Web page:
[2] The Agreements concerned are the Australia Eastern Railroad North Queensland Rail Operations Enterprise Agreement 2011 1, QR National Traincrew Enterprise Agreement 20102, QR National Corporate Enterprise Agreement 20103, QR National Network Enterprise Agreement 20104, QR National Coal and Regional Freight Support Enterprise Agreement 20105, QR National Coal and Regional Freight Logistics Enterprise Agreement 20106, QR National Network Services Trackside Systems Enterprise Agreement 20107, QR National Rollingstock and Component Services Enterprise Agreement 20108, QR National Network Services Support Enterprise Agreement 20109, QR National Network Services Civil Maintenance Enterprise Agreement 201010, QR National Network Services Electric Control Operators Enterprise Agreement 201011, QR National Coal and Regional Freight Rollingstock Maintenance Enterprise Agreement 201012, QR National Infrastructure Projects Enterprise Agreement 201013, QR National Network Services Facilities Enterprise Agreement 201014, (the enterprise agreements).

[3] Since the application was made, there has been a material change in circumstances relevant to the scope of the application. On 13 October 2014, Aurizon filed in the Fair Work Commission an application to approve a new enterprise agreement titled the Aurizon Staff Enterprise Agreement 2014 (the Staff EA 2014). This agreement was made when a majority of employees to be covered by that agreement, who cast a valid vote, approved the agreement. The agreement was approved by Deputy President Sams on 21 January 2015, 15and has now come into operation. The Staff EA 2014 agreement applies to all employees who were covered by the QR National Coal and Regional Freight Support Enterprise Agreement 2010 and QR National Network Services Support Enterprise Agreement 2010. Pursuant to s. 58 of the Act these agreements cease to apply to the employees covered by the later agreements.In these circumstances the current application is not pressed in relation to the two agreements that have been replaced and no longer operate.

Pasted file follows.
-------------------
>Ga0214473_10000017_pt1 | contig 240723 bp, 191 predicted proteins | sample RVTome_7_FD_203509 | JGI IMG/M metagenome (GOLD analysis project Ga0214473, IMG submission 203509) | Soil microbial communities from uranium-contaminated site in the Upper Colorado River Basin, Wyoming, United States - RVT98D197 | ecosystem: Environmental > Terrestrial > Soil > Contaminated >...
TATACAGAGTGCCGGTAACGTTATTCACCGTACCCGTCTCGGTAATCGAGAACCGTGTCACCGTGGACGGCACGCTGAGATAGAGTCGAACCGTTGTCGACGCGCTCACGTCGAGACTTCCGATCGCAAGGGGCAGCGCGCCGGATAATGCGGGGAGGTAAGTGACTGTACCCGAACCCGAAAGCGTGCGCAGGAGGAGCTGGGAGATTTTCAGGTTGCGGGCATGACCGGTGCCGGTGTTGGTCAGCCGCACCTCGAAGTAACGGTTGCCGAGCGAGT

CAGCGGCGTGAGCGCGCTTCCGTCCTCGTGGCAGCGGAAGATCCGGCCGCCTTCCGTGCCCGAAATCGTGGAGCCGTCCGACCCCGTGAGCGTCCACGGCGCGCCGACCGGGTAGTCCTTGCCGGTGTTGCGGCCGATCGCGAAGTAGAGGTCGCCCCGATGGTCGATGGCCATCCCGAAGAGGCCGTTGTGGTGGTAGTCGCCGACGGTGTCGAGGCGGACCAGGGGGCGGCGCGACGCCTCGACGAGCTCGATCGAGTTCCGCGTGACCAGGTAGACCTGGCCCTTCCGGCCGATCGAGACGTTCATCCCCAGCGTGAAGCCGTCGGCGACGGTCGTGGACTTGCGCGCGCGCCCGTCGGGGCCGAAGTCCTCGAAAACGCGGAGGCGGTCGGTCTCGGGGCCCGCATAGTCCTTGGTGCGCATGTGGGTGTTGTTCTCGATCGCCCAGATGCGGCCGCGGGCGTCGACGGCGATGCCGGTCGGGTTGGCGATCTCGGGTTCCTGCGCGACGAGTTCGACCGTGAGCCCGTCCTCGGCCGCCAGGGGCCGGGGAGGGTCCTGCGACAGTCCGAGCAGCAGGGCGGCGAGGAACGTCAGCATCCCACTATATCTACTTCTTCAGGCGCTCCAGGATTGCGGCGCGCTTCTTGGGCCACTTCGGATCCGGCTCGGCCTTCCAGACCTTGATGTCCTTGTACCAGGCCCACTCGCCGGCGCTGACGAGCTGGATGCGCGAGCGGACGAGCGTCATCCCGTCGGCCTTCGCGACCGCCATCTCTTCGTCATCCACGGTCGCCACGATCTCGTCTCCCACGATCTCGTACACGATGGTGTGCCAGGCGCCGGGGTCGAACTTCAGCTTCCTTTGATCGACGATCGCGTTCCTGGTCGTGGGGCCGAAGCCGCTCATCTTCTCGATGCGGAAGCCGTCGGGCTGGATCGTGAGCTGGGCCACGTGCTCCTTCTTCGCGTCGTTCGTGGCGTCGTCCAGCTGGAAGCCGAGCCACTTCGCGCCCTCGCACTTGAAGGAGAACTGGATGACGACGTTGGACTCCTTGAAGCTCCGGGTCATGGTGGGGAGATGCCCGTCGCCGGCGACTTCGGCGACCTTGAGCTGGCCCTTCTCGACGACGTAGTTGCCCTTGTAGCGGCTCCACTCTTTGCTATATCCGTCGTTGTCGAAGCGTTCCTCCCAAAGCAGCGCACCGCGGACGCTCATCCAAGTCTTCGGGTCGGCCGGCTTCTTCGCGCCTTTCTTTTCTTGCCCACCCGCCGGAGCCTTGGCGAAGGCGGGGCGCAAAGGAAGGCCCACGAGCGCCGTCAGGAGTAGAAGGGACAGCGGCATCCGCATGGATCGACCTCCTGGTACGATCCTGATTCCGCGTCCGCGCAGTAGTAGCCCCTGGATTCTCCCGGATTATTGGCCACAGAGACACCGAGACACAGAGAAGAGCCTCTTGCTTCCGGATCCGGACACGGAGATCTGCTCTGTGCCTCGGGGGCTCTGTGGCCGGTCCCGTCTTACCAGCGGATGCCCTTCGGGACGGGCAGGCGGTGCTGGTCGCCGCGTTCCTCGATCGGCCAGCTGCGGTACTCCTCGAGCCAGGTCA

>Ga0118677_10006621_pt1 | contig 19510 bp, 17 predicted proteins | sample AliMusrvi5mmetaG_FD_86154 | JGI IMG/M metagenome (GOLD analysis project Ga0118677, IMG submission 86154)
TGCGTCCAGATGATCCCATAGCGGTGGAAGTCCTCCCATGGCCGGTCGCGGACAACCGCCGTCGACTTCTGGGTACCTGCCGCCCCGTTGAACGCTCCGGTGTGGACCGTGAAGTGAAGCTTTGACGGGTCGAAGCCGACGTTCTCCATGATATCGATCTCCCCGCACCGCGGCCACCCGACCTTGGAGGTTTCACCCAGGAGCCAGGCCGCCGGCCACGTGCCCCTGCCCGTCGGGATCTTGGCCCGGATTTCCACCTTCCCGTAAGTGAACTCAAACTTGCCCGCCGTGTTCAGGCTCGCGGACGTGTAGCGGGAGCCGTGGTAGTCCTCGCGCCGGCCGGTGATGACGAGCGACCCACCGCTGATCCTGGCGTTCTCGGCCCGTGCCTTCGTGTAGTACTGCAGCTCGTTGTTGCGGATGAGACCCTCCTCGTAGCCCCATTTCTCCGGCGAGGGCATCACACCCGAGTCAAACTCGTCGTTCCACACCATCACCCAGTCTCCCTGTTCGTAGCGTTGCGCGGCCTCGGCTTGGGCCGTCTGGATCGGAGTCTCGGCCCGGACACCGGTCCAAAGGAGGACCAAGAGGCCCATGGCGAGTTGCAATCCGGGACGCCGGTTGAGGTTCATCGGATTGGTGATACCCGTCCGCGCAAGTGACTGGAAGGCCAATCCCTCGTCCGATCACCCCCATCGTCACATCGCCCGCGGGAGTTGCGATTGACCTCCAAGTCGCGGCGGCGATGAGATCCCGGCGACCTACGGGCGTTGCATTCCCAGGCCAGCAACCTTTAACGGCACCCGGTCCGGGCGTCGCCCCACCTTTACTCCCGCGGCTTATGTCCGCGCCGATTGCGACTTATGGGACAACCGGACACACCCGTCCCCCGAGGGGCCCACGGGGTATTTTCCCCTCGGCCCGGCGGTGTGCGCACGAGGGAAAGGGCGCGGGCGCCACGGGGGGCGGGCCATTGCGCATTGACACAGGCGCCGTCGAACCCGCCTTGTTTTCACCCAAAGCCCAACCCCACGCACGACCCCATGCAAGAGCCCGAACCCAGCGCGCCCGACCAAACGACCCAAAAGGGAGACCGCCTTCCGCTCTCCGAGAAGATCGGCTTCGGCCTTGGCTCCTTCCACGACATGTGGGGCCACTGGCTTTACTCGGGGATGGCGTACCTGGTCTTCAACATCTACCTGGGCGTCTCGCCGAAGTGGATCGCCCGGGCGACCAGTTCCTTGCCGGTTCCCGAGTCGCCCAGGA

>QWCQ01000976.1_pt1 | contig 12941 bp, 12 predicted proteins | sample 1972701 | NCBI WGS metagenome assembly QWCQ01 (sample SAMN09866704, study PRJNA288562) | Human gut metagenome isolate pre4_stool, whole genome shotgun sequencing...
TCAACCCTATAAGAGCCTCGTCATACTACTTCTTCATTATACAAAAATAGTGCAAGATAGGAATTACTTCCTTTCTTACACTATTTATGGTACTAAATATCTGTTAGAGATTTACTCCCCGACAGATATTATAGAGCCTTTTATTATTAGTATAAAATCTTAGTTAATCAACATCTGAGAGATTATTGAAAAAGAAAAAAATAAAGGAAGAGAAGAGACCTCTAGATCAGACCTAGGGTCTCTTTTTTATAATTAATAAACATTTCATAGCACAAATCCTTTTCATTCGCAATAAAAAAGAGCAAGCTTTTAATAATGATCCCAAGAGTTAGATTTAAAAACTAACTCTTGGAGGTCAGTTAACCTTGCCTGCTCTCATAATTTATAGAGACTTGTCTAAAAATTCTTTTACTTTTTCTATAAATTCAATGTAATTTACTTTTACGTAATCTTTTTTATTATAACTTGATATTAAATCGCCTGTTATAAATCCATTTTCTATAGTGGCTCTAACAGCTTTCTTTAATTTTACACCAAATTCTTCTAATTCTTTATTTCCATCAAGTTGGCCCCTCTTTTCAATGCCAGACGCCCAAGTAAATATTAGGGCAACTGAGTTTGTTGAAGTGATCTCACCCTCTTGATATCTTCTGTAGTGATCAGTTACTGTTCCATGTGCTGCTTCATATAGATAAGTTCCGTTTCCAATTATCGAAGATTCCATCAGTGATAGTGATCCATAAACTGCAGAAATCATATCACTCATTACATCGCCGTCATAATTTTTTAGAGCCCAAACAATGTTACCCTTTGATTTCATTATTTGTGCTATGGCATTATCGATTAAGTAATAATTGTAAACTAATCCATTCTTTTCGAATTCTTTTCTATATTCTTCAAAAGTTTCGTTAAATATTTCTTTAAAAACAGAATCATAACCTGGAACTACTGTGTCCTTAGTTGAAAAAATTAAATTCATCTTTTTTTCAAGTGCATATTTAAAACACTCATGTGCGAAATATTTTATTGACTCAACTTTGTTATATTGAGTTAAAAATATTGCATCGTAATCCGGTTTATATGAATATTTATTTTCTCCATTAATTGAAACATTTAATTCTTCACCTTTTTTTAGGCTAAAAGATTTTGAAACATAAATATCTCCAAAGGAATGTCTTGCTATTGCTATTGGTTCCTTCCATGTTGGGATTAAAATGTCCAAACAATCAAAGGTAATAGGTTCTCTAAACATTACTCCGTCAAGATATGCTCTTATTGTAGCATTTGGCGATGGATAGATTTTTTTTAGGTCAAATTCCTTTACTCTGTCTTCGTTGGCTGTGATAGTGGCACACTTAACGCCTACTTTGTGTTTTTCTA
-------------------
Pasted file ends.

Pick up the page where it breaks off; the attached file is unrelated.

[4] In addition the Staff EA 2014 also applies to all employees covered by QR National Corporate Enterprise Agreement 2010 with the exception of approximately 28 employees employed by Aurizon Operations Limited outside the State of Queensland and 26 temporary employees participating in Aurizon’s graduate training program. Accordingly, the application in relation to the QR National Corporate Enterprise Agreement 2010 is pressed, although the number of employees affected by the application to terminate that agreement has been significantly reduced.